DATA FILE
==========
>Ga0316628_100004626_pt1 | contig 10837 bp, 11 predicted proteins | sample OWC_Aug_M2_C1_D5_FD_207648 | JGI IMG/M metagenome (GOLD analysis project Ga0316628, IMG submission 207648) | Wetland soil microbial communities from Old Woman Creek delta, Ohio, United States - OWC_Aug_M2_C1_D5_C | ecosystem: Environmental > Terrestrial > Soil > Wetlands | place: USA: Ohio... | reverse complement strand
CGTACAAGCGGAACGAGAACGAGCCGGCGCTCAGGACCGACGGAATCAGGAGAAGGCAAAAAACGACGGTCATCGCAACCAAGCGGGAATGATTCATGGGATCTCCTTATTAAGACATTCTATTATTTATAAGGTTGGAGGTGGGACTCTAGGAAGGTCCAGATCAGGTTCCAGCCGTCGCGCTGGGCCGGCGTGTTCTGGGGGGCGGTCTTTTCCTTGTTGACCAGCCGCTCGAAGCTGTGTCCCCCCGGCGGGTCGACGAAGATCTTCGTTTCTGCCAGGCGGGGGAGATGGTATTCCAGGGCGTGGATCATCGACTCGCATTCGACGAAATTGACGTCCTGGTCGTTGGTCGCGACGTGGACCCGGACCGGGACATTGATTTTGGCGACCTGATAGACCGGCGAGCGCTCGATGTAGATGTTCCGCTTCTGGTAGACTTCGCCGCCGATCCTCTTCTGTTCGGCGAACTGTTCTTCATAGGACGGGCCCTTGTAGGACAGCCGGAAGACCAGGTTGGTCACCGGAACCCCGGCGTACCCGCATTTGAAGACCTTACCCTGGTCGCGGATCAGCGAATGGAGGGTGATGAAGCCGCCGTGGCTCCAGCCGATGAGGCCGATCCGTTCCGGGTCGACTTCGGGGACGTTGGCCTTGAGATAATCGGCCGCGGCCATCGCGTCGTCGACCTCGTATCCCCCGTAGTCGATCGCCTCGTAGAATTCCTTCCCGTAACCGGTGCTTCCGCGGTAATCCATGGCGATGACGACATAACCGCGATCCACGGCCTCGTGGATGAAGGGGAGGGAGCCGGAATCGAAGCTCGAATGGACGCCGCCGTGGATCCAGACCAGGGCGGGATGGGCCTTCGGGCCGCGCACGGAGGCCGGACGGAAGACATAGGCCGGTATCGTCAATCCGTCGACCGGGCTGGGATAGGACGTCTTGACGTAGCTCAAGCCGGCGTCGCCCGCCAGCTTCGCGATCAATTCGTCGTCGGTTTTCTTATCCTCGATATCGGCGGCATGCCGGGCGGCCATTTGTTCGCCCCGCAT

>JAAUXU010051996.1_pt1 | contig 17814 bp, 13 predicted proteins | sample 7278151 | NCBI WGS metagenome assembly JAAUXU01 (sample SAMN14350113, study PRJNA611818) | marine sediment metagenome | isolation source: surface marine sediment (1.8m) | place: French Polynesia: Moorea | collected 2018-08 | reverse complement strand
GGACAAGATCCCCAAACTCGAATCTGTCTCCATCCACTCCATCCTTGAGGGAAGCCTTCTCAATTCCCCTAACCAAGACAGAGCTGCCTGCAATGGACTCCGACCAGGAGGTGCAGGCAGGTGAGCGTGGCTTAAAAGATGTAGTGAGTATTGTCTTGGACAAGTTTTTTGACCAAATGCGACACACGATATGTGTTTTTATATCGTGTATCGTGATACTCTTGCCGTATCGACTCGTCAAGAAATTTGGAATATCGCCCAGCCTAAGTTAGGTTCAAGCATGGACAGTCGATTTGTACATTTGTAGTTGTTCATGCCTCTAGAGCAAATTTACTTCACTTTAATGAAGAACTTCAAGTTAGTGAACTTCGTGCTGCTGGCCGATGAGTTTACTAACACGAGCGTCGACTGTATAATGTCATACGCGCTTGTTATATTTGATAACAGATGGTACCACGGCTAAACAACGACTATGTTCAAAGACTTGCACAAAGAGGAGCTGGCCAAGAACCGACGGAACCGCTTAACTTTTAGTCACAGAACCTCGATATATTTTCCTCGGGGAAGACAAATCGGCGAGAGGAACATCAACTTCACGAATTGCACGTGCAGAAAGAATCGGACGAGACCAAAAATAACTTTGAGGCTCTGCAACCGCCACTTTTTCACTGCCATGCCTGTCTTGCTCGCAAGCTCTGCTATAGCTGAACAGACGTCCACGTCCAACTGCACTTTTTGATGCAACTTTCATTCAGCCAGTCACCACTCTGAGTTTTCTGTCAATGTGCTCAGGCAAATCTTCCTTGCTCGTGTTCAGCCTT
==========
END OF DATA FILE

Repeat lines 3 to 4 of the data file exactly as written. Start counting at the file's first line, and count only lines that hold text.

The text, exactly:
>JAAUXU010051996.1_pt1 | contig 17814 bp, 13 predicted proteins | sample 7278151 | NCBI WGS metagenome assembly JAAUXU01 (sample SAMN14350113, study PRJNA611818) | marine sediment metagenome | isolation source: surface marine sediment (1.8m) | place: French Polynesia: Moorea | collected 2018-08 | reverse complement strand
GGACAAGATCCCCAAACTCGAATCTGTCTCCATCCACTCCATCCTTGAGGGAAGCCTTCTCAATTCCCCTAACCAAGACAGAGCTGCCTGCAATGGACTCCGACCAGGAGGTGCAGGCAGGTGAGCGTGGCTTAAAAGATGTAGTGAGTATTGTCTTGGACAAGTTTTTTGACCAAATGCGACACACGATATGTGTTTTTATATCGTGTATCGTGATACTCTTGCCGTATCGACTCGTCAAGAAATTTGGAATATCGCCCAGCCTAAGTTAGGTTCAAGCATGGACAGTCGATTTGTACATTTGTAGTTGTTCATGCCTCTAGAGCAAATTTACTTCACTTTAATGAAGAACTTCAAGTTAGTGAACTTCGTGCTGCTGGCCGATGAGTTTACTAACACGAGCGTCGACTGTATAATGTCATACGCGCTTGTTATATTTGATAACAGATGGTACCACGGCTAAACAACGACTATGTTCAAAGACTTGCACAAAGAGGAGCTGGCCAAGAACCGACGGAACCGCTTAACTTTTAGTCACAGAACCTCGATATATTTTCCTCGGGGAAGACAAATCGGCGAGAGGAACATCAACTTCACGAATTGCACGTGCAGAAAGAATCGGACGAGACCAAAAATAACTTTGAGGCTCTGCAACCGCCACTTTTTCACTGCCATGCCTGTCTTGCTCGCAAGCTCTGCTATAGCTGAACAGACGTCCACGTCCAACTGCACTTTTTGATGCAACTTTCATTCAGCCAGTCACCACTCTGAGTTTTCTGTCAATGTGCTCAGGCAAATCTTCCTTGCTCGTGTTCAGCCTT